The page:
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Are you part of the Rabblement?

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posted on Jan, 25 2012 @ 06:53 AM
The Rabblement loves the old and the familiar. People of the Rabblement go to the same holiday spots each year (if they leave town at all), cling to the same old stale jobs, watch the same old reruns of Friends, use the same tired approach in every relationship. They criticize and belittle anyone who steps too far out of the box, most often because such behaviour shines an unflattering light upon their own mundane, routine-filled lives.
What the people of the Rabblement refuse to accept is that change is inevitable. It happens whether we like it or not. Resistance to change is like a beach mouse resisting a tidal wave. Tough one buddy, that thing’s coming for you no matter how hard you fight it. Since change is inevitable, the only intelligent response is to embrace it. You don’t know what’s coming for you, but you can choose to roll with it no matter what. See challenges as opportunities, adversity as growth, failure as educational.

If you’re a bit of a control freak and find yourself terrified by uncertainty, you need to let go. Know that you can handle anything that comes your way. After all, you’ve handled everything that’s come your way so far in life. I mean, you’re still alive, right? Fearing uncertainty is also a waste of time and energy. When you worry about the future, you’re projecting forward to a moment that hasn’t happened yet, which is utterly pointless. The only moment you have control over is the current one, so that’s where your attention needs to be. If you’re worried about an upcoming exam, the best thing you can do is start studying right now. If you’re too busy thinking about that first date tonight, you might forget how to use stairs and bust your chin open, which can be very unattractive.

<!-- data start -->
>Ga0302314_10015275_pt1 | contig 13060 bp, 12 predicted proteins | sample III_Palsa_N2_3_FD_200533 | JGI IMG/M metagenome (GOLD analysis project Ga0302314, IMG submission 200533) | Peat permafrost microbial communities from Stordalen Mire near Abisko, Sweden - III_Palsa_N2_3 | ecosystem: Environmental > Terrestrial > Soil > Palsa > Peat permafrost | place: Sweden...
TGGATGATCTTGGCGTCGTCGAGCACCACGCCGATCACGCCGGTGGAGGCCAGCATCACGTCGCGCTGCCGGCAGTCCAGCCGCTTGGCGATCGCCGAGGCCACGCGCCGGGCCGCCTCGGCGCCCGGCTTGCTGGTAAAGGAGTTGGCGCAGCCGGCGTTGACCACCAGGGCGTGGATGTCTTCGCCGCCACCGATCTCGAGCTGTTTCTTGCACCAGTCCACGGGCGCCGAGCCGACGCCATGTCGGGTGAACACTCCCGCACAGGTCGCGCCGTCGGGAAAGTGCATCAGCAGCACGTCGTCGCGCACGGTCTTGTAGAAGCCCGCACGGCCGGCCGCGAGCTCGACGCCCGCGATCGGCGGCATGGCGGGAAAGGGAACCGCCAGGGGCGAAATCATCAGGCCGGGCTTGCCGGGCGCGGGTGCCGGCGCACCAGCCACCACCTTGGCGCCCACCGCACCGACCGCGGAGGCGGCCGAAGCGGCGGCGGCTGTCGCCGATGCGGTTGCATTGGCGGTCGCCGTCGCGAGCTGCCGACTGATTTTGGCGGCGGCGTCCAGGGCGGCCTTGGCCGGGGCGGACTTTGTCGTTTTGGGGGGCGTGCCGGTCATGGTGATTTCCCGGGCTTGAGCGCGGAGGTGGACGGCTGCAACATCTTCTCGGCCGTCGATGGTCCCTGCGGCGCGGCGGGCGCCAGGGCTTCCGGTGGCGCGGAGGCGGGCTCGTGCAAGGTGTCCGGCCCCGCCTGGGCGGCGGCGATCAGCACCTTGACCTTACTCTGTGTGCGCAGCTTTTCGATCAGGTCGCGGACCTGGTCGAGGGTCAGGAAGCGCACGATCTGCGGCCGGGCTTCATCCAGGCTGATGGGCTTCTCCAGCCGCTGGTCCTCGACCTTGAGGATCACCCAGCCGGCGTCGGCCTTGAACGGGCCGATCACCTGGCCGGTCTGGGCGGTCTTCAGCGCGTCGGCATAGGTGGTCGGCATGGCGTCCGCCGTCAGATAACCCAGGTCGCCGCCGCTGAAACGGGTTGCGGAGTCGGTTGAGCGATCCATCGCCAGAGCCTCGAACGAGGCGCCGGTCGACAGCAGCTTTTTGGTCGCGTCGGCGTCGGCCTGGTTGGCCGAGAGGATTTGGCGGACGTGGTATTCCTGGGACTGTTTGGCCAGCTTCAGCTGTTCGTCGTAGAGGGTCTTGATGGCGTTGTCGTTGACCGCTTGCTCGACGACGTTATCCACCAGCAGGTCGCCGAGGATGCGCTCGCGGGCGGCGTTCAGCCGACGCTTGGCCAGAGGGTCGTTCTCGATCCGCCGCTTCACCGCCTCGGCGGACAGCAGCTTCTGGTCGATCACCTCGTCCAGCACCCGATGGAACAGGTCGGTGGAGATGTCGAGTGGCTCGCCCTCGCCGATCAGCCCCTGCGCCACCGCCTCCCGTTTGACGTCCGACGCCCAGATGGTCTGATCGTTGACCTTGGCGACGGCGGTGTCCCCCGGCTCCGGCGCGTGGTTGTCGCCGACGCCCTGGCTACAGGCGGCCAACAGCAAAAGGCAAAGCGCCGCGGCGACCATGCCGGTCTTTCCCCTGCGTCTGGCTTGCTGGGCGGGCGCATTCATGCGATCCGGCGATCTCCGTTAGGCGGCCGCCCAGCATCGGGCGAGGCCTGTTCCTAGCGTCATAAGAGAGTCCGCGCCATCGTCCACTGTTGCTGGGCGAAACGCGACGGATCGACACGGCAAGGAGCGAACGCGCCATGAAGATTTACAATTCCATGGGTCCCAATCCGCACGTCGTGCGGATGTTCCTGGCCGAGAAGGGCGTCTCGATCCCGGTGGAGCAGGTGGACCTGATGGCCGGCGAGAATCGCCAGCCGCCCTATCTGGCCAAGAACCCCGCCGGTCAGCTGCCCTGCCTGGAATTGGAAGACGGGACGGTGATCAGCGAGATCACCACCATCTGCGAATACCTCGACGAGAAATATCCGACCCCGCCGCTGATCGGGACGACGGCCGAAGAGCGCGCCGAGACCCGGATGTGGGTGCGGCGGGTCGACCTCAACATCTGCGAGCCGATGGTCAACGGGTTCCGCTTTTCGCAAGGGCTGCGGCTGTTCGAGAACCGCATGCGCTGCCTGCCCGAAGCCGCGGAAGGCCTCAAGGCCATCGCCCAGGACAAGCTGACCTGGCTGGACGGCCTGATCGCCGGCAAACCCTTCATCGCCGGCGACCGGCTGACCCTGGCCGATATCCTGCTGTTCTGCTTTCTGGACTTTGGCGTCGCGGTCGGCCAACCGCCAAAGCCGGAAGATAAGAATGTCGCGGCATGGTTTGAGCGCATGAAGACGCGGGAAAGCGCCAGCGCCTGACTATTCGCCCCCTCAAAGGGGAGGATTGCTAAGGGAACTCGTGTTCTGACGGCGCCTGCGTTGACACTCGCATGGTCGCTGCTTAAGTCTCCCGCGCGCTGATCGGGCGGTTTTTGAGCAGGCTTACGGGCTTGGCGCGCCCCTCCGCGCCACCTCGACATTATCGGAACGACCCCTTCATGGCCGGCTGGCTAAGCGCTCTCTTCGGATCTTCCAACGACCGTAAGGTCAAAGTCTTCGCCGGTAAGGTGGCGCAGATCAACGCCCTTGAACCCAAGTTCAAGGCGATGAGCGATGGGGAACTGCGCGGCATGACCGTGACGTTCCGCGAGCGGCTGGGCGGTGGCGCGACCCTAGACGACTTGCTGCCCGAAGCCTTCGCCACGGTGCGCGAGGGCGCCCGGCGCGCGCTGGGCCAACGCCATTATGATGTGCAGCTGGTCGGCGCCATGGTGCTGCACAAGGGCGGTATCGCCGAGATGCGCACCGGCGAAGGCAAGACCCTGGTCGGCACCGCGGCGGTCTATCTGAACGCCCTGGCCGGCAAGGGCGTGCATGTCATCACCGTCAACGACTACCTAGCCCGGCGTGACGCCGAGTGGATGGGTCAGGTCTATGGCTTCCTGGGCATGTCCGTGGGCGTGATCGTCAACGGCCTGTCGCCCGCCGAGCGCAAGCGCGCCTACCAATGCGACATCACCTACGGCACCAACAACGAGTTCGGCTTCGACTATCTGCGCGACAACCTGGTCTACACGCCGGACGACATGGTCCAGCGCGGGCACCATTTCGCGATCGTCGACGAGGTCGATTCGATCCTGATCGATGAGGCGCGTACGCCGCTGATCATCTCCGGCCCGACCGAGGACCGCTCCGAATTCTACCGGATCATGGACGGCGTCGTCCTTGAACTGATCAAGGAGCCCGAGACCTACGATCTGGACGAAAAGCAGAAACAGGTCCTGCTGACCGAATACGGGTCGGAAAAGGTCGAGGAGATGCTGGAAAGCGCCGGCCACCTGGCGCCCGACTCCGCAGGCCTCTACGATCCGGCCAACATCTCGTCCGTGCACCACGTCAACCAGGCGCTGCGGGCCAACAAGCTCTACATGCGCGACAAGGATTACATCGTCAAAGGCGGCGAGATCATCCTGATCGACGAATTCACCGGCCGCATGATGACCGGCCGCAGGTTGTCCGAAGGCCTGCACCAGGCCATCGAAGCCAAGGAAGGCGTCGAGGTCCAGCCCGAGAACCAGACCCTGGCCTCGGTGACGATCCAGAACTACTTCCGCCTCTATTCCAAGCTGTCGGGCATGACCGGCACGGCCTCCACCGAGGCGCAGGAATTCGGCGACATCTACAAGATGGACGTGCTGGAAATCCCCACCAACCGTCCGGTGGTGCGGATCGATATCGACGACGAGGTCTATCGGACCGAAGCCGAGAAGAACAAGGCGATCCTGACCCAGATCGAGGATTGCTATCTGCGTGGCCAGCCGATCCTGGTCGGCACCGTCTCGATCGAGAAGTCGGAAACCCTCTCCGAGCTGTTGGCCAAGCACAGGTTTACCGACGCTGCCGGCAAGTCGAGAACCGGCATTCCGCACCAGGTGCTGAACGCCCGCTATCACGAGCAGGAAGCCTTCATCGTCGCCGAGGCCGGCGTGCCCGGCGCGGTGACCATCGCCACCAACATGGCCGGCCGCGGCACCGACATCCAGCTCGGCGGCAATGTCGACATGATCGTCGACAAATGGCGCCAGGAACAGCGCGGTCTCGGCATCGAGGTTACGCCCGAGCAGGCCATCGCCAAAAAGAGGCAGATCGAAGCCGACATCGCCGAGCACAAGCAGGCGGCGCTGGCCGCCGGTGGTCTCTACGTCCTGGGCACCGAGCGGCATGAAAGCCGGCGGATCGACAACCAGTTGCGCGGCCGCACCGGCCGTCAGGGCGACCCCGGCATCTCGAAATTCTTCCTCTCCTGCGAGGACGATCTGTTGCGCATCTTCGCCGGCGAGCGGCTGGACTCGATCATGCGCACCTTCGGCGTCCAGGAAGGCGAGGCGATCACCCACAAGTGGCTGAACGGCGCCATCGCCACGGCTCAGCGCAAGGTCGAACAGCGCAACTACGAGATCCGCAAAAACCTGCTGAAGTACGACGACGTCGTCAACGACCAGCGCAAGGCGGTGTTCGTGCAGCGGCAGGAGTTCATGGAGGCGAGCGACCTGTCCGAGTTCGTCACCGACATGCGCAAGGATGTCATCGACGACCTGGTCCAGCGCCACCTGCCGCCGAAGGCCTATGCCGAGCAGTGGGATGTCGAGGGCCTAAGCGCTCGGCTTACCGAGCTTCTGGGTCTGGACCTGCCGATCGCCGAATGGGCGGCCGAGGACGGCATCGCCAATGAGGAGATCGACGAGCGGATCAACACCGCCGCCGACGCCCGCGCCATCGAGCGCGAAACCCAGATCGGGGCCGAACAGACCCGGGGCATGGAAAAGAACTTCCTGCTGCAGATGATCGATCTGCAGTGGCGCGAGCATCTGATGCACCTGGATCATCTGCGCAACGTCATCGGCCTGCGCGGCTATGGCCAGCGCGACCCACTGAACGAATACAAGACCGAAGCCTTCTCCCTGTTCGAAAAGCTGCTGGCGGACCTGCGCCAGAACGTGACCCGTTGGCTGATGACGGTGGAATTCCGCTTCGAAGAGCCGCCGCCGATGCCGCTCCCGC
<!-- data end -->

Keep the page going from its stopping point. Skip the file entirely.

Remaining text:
Instead of clinging to a desired outcome and worrying about everything going to plan, just set your intention, lay the foundation and then let the chips to plan, just set your intention, lay the foundation and then let the chips fall
where they may. Be flexible and make the most of whatever situation you find yourself in. Abandon the black-or white mindset and embrace the infinite shades of grey.

Think about it.

posted on Jan, 25 2012 @ 07:30 AM
While I understand where you are comming from and agree overall with your thoughts, I don't think the "rabblement" as you call it, is so static and stereotypical. I think even amongst the rabble you will find growth and change. They may be uncertain or resistant to a large degree, but little changes are occurring, and they are occurring constantly.

I too, get frustrated when I feel like the wheel of progress is not turning fast enough, and sometimes I wonder if we as humans are ever really growing, but then little things happen and I do see the change, it is not as fast as I would like, but it is occurring.

I just had a conversation with a friend of mine, we were discussing race and how for younger people, even here in the land of Dixie, race is not as important as it was 20 years ago. Most of the racism is the older folks and the young ones do have racial hang ups but not half as bad as the 60+ group. That gives me a bit of hope.

I also see change in how people view the environment. People seem more aware of the environment and they are not as resistant to recycling for example. 20 years ago, people had no concept of recycling, but now even my 60+ neighbors put their little green bins out recycling day, that shows me even older people like the idea of cutting down on landfill waste. That gives me hope as well.

Also, in today's economic downturn, migration is surging. People that live in those tiny towns are picking up and moving to wherever the work is. They are no longer staying in one town their whole lives. They are moving and being exposed to new areas, often with different cultural groups. We have a huge influx of immigrants, both legal and illegal. 20 years ago people where I come from never saw Indians from India, or Chinese or Mexicans. Now, little redneck kids are sitting in school with little Russian and el salvadorian kids and there is still that "fear" of the "other" but slowly, with more and more exposure kids are growing up more open minded, tolerant and accepting. It is so slow, but I have hope.....mostly because hope IS all I have left.

And I think there is nothing wrong with holding on to some traditions. Traditions foster a sense of community, keep the traditions that are beneficial to the community, let go of the ones that hold the community back. We can learn a lot from each other, we just have to be open to learning new things. The people that are not willing to change are the people left behind, because like you said.....change is happening and it is up to us to change for the better.


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